The supporting cast is pretty good although outside of Jodelle Ferland, they don’t have a whole heck lot to do; that said I’d call Ferland’s performance more as annoying rather than scary. Now, I will give some credit to Bradley Cooper because he managed to avoid the way over-the-top ham-filled performance Nic Cage performed in The Wicker Man remake with one that was just over-the-top, so well done Mr. Cooper, well done. The filmmakers also somehow wrangled the underrated/underappreciated Ian McShane into the picture as well and while McShane does provide some weight, his character isn’t all that meaningful or well written.

Case 39 was directed, quite ineffectively, by Christian Alvart who went on to also direct the sci-fi/thriller Pandorum which was released a month prior. Having not seen that film, I can’t tell you whether or not Alvart is actually a good director, but based upon Case 39, I have to say he’s not very successful. The biggest reason is that for a thriller/horror film it’s not very suspenseful and there is no momentum being built for the first half as the film tries to establish the story and characters.

In the end, it’s no wonder Case 39 took 3 years to find a distributor in the United States (also explains why someone like Bradley Cooper had such a small role as it was pre-Hangover) as it doesn’t offers nothing new and more importantly it fails to provide any scares or thrills that a suspense-thriller should do for its audience.

The tagline got it right: “Some cases should never be opened,” the Blu-ray/DVD case being one of them…


The Blu-ray doesn’t come with many in-depth features and all are in SD.

Filed Under “Evil”: Inside Case 39 (8:07; SD) – This is a typical EPK featurette where members of the cast and crew boast about how incredible the script was or how intense the movie is or will be. Yeah, no one will own up to this being a POC film…

Turning Up the Heat on the Chill Factor (4:24; SD) – Here we get to look at the make-up effects work for some of the nightmare scenes, namely the burning scene where Lilith’s mother (Kerry O’Malley) has third-degree burns. I suppose this is the best of the bunch as it’s at least somewhat interesting.

Inside the Hornet’s Nest (3:02; SD) – The featurette takes a closer look at the film’s marquee scene (tongue firmly planted in cheek) and how it was shot. Of course, it features some sound-bites from Bradley Cooper and his thoughts on the scene.

Playing with Fire (4:26; SD) – Similarly, this featurette focuses on the big house fire scene for the film’s third act. It’s just another short feature where the crew explains how they’re going to shoot the scene on a sound stage.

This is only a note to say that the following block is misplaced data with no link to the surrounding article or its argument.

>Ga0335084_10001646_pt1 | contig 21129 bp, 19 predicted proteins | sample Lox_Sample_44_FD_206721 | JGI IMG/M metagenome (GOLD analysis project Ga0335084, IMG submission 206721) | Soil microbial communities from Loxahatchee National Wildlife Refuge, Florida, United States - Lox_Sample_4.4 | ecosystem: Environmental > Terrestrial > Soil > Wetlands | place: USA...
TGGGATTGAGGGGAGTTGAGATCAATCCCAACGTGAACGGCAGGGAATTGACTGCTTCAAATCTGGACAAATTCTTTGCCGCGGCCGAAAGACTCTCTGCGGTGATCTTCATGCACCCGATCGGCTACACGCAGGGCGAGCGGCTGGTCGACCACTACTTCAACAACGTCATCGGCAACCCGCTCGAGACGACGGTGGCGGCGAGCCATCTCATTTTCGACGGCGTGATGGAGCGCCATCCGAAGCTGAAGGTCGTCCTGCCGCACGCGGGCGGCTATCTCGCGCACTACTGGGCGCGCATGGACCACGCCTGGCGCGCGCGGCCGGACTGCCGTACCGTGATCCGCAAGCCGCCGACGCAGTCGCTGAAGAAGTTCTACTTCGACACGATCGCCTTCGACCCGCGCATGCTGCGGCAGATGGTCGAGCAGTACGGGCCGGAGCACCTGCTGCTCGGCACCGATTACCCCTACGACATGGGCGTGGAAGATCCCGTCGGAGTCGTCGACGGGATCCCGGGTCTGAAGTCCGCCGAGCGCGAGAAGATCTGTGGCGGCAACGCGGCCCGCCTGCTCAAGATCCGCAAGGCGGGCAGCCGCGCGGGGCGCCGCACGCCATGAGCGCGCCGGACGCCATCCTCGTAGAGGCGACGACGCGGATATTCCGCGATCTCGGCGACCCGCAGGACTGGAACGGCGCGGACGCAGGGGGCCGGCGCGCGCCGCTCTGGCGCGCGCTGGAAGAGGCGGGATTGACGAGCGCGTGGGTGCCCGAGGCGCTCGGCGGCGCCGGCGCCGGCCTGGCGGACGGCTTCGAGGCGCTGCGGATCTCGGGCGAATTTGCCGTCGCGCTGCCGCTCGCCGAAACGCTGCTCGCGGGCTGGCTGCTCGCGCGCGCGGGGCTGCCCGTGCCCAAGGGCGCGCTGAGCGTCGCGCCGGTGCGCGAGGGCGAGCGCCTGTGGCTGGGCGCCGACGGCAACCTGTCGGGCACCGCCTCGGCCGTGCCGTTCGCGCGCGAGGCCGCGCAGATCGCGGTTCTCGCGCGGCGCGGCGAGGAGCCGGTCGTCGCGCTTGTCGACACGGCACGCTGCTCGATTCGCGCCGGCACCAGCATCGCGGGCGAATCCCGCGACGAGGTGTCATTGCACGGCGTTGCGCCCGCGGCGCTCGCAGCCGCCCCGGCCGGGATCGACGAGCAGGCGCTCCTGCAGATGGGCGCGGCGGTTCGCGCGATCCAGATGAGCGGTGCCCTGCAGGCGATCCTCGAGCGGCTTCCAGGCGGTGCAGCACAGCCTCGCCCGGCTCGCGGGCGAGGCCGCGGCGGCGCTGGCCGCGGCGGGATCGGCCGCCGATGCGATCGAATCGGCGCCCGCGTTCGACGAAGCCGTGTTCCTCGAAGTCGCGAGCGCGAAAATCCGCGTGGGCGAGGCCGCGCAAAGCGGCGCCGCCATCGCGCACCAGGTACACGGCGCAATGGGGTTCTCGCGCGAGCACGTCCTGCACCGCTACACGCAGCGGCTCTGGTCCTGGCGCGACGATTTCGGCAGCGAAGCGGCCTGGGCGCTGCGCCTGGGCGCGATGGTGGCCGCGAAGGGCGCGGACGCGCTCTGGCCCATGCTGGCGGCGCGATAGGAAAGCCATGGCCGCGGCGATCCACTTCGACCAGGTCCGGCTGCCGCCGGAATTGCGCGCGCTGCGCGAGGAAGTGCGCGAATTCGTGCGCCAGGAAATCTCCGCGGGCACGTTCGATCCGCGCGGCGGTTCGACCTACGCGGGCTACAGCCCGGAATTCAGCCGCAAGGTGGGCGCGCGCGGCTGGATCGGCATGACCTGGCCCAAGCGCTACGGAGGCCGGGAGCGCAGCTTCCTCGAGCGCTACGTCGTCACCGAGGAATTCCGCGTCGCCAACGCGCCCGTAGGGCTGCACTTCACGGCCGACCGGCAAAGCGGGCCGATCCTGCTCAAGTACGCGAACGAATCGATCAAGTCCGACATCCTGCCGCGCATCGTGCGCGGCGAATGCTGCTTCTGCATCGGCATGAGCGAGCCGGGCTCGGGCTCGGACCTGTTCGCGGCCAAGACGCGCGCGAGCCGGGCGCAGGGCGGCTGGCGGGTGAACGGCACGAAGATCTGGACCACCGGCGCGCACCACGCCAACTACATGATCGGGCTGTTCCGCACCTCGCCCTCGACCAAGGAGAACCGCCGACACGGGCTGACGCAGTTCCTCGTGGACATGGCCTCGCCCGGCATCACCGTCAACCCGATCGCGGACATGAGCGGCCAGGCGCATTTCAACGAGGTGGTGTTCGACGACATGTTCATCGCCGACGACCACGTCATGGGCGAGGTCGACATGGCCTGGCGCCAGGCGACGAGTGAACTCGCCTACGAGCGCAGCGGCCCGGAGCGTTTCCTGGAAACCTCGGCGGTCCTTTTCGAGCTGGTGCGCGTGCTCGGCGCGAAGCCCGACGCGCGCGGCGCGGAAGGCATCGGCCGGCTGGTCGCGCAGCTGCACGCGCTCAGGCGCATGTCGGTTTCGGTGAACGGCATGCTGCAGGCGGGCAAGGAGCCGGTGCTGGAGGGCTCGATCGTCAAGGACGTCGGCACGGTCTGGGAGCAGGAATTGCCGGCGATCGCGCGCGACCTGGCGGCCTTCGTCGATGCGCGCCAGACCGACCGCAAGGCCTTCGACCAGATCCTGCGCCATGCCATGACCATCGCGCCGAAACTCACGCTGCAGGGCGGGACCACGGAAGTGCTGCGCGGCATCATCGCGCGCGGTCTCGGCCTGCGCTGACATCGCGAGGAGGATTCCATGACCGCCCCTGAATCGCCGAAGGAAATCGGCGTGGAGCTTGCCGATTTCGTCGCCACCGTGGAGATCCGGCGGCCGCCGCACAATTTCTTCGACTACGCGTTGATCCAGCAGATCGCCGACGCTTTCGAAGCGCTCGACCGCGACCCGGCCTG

Deleted Scenes (30:06; SD) – There are an astounding 18 scenes including an alternate ending which wouldn’t have made it better (or worse for that matter), though in fairness it is a different ending where the outcome of certain characters are different. The other scenes aren’t great and probably could be skipped. These are presented in letterboxed widescreen.

VIDEO – 3.5/5

Case 39 is presented with a 2.35 aspect ratio and in 1080p high-definition (AVC codec). The picture itself is uneven as some scenes look great with good detail level in faces and yet other scenes look a little muddier than anything else. The movie is fairly dark anyway so you’re not going to get an abundance of colors but even so it’s well balanced.

AUDIO – 3.5/5

The 5.1 DTS-HD Master Audio track isn’t anything special and is actually a little too low key early on as Michl Britsch’s score doesn’t provide much impact and even dialogue sounded a bit muffled at times. It’s not until the third act where things do get cranked up a notch where the subwoofer kicks in providing some depth and even the sound effects were pretty good.

OVERALL – 2.5/5

Overall, Case 39 is a mess of a film and it’s no wonder why it had a hard time finding a U.S. distributor for three years not to mention the reshoots. I can applaud Renee Zellweger for trying something different away from the safety of the comedy and drama genres, but the character was all wrong for her but most importantly, I’m not entirely sure what actress could tackle and succeed in this movie. As for the Blu-ray, the audio and picture are not anything special, just good enough, while the features are short and don’t delve too much into the actual filmmaking experience.



The Movieman